Monday, March 28, 2011

Thoughts on Lee Hoiby

Perhaps you saw today that composer Lee Hoiby died. Knowing my musical proclivities, you might be surprised to know that I caught my breath when I saw the news. Hoiby's music, firmly in the Samuel Barber, mid-century mold, is outside my normal research and listening habits. But I've had contact with him several times over the last 15 years and always found him a gentleman and lively conversationalist.

My knowledge of Hoiby began in college and grad school when I worked on a project concerning the Van Cliburn International Piano Competition's commissioned works. Hoiby was the first composer commissioned, so I learned his work and read letters about the commission and spoke to pianists who competed that year and played the work. It was a pleasant work, but did not have the impact of later Cliburn works like Copland's or Corigliano's and did not stay with me for long.

Imagine my surprise a few years later when I discovered that Hoiby played in Partch's ensembles while studying at Wisconsin. I decided that I had to track him down, and so one day in grad school, I received a call from him in response to a letter I had sent. We talked for almost an hour about his experiences with Harry Partch and learning the instruments. I could tell that he was a bit miffed that a musicologist had tracked him down only to talk about another composer, so at the end began talking about his Van Clibrn work. A few days after the conversation, I received a package of music and CDs.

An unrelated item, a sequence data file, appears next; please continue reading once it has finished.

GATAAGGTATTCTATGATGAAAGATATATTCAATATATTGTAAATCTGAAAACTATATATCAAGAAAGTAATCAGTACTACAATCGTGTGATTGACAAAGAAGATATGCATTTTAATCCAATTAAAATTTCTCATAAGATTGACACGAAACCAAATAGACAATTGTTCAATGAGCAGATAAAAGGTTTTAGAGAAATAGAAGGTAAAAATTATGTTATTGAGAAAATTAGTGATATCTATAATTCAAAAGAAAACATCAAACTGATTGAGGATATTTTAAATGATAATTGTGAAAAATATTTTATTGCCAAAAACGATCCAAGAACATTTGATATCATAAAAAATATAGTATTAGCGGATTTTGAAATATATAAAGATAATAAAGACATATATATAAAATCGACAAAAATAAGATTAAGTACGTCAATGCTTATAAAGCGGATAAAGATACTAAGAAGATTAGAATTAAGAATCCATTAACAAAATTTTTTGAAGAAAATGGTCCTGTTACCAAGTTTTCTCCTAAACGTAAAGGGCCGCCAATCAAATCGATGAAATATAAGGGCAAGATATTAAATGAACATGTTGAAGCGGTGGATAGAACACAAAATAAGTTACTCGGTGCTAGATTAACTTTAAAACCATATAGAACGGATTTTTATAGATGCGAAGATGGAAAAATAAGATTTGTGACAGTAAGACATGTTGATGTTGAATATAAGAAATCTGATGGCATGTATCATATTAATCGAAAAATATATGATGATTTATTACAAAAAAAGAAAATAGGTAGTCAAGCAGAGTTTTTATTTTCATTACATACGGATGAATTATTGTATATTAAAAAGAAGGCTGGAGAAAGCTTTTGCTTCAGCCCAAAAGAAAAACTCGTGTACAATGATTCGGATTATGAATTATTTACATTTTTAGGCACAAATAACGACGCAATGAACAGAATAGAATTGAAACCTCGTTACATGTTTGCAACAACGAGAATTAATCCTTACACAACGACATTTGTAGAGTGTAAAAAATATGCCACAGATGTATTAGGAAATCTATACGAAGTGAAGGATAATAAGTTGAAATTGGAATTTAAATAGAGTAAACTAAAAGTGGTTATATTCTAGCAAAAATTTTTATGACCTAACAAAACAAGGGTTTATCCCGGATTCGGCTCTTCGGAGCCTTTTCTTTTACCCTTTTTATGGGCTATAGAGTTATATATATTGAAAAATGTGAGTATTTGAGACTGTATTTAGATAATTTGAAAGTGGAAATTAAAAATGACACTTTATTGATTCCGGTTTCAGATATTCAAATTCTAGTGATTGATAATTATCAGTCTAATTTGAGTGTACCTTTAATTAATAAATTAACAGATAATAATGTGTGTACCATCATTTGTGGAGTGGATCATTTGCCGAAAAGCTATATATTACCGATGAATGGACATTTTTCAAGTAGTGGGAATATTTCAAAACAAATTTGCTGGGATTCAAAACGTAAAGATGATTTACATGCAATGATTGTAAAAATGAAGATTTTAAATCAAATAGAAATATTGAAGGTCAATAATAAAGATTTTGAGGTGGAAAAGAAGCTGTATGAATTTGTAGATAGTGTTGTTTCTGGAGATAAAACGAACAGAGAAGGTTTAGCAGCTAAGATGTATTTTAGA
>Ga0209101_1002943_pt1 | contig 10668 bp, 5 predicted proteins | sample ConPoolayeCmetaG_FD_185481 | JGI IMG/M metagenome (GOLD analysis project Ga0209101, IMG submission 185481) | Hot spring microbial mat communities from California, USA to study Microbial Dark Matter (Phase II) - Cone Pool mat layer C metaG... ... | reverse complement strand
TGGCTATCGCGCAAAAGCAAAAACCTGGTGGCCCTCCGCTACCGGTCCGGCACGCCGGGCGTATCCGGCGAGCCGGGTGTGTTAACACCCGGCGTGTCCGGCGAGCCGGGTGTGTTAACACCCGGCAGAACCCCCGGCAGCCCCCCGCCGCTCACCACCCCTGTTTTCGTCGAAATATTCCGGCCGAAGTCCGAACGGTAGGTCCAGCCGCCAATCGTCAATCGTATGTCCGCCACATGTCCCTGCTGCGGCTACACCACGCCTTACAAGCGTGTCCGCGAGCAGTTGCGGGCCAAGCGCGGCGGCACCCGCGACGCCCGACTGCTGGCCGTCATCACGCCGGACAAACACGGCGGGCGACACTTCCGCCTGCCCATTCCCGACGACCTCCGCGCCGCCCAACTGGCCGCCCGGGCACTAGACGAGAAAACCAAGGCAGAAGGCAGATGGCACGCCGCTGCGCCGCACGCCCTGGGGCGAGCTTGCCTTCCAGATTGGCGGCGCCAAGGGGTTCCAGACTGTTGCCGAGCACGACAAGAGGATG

We talked one other time about Partch, and though my interest in his music never progressed from my Masater's thesis, I'll always remember the generous composer willing to talk about another composer with whom he had little in common aesthetically. I just wish that spirit carried over to his publisher who put out a statement today complete with this line:

"During the period immediately following WW II, he also performed in Harry Partch’s Dadaist ensembles, studied with Darius Milhaud at Mills College and pursued a virtuoso career as a concert pianist under the tutelage of Gunnar Johansen and Egon Petri."

Dadaist ensembles? Alas, my musicologist's work is never done Somewhere two men are turning in their graves. God speed, Mr. Hoiby.

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